Prototype for digital music box. Image: Soud Nassir

Dementia projects win local and international recognition

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Ideas from UTS students have won local and international recognition for their capacity to assist the growing numbers of people with dementia.

Organisation/s: University of Technology Sydney (UTS)

Media Release

From: University of Technology Sydney (UTS)

Ideas from UTS students have won local and international recognition for their capacity to assist the growing numbers of people with dementia.

Dementia heads the list of diseases anticipated to grow exponentially as the global population ages.

This is focusing interest in ways to support people with dementia and their families and carers, as cognitive impairment progresses from mild (occasional memory lapse) to severe (need for 24-hour personal care), and to address symptoms such as loss of  language, memory, motivation and mobility.

Siva Leela Krishna Chand Gudi is a PhD student in social robotics at the UTS Magic Lab; his best friend Ashish Rauniyar, is a PhD fellow at the University of Oslo, working on autonomous systems. Together, from afar, they hatched an idea for an award-winning dementia resource.

Their dementia smart wristwatch won the Norwegian Challenge of the 2017 European Satellite Navigation Competition (ESNC) and represented Norway in the Europe-wide innovation competition during European Space Week 2017.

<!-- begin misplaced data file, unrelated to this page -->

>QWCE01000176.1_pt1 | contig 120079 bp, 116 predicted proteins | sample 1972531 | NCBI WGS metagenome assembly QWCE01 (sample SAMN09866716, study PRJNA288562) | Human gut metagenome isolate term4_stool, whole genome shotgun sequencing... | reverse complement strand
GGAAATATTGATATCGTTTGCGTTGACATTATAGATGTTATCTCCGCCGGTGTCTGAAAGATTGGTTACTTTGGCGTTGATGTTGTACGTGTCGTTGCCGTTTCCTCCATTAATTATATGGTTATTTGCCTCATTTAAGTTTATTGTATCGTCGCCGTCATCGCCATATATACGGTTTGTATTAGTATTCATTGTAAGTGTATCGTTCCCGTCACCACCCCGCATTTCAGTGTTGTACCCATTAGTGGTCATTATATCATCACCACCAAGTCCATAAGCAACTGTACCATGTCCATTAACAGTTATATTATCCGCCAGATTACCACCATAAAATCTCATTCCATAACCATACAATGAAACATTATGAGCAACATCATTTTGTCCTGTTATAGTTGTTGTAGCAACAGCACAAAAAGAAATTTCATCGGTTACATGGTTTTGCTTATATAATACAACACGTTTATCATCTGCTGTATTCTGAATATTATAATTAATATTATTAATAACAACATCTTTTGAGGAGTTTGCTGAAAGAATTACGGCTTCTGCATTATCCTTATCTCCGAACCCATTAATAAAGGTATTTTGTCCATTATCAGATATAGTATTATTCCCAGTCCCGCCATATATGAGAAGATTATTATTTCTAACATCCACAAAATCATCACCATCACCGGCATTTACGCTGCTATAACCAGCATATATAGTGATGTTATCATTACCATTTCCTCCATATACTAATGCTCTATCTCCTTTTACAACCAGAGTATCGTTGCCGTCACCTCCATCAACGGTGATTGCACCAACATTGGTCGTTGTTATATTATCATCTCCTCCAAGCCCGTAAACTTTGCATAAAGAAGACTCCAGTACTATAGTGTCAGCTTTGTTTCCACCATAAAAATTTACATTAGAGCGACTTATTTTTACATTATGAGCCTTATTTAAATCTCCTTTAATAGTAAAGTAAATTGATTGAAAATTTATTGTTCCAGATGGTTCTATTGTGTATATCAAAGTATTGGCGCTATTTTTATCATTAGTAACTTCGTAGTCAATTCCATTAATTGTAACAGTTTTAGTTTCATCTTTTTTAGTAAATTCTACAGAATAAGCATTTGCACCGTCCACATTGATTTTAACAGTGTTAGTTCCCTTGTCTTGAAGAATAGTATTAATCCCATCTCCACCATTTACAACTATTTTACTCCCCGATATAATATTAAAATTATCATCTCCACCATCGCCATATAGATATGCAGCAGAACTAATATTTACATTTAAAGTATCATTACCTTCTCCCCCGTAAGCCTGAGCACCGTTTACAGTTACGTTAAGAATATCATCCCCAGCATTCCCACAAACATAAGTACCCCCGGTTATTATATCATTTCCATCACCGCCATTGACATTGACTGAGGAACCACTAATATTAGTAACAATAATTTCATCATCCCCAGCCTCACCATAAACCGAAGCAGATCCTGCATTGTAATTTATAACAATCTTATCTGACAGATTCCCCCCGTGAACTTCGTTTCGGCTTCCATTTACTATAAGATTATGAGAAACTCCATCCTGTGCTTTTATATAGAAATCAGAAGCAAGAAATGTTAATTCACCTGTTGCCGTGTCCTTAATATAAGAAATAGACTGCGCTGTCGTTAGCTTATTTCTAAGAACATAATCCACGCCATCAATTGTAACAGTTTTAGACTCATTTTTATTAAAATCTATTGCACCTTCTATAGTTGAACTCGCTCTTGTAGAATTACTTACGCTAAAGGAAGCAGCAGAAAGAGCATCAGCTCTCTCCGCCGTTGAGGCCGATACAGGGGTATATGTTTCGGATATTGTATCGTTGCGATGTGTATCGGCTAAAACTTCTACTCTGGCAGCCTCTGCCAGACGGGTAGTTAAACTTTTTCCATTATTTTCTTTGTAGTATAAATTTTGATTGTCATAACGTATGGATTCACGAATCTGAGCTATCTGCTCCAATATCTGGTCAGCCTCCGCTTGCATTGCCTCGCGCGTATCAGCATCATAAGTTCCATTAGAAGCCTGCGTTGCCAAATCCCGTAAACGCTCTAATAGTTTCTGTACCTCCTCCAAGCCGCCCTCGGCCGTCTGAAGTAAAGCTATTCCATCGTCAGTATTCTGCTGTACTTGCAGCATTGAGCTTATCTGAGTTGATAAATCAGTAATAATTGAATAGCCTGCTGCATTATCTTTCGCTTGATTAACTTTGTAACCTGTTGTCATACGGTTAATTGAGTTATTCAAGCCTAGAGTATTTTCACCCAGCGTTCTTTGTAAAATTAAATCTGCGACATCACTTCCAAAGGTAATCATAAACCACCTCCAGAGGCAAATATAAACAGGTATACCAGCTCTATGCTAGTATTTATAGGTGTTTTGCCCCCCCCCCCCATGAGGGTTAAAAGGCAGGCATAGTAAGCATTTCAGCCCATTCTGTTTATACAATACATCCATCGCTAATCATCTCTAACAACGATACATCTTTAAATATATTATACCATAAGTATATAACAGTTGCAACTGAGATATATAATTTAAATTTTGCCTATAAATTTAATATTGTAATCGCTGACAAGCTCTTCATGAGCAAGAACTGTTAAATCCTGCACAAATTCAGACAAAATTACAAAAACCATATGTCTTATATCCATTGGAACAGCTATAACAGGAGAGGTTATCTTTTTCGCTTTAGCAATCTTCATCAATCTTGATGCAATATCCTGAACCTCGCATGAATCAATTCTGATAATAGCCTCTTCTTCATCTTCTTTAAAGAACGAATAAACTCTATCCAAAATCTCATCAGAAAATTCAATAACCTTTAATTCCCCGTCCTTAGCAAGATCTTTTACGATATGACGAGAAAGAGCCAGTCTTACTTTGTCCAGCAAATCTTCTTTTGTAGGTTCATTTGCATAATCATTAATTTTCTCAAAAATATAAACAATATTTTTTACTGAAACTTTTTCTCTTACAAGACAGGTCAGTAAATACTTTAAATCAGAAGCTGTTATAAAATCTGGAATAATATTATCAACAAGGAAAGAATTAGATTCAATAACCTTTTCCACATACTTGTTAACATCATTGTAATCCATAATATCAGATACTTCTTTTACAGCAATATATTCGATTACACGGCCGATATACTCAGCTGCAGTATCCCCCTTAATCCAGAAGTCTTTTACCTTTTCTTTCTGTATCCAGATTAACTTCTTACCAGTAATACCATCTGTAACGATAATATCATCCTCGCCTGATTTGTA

The watch is designed to prevent injuries due to fall detection sensors which can also activate an airbag on a wearable device protecting the head and hips, has real-time geotracking of patients in a predefined area, and sends alerts to caregivers if patients leave that area. An embedded LoRa geolocation solution in the watch supports both in- and outdoor tracking to extend the area.

The UTS Student Prototype Exhibition is an outstanding annual showcase for innovative ideas being developed by undergraduate students across university.

The exhibition featured responses to a specific project, Dementia Futures, where School of Software students in the subject Prototyping Physical Interaction explored designs to assist in everyday aspects of dementia. Students worked with dementia experts including designers and researchers working in design for dementia, health-care professionals and neuropsychologists. 

The interactive music box developed by Adam Bursull, Dylan Hardaker and Michael Zanbak was joint first place getter for its brain-training ability to boost memory. (See the video on You Tube)

They used their programming skills to make a digital version of a music box which also incorporates some of the elements of a ‘whack-a-mole’ type game, in this case where a physical response to a flashing light plays a tone.  If followed in sequence, the program plays Beethoven’s ‘Für Elise’. The musci box promtoes a brain healthy lifestyle that reduces the impact of dementia-related sympthoms and propsees positive effetcs for memory recall

None of the team had/have much musical knowledge – but were able to create a library of 88 notes based on a standard keyboard.  Their design also incorporates a crank to resemble a traditional music box, and can be programmed to play different songs from different genres.

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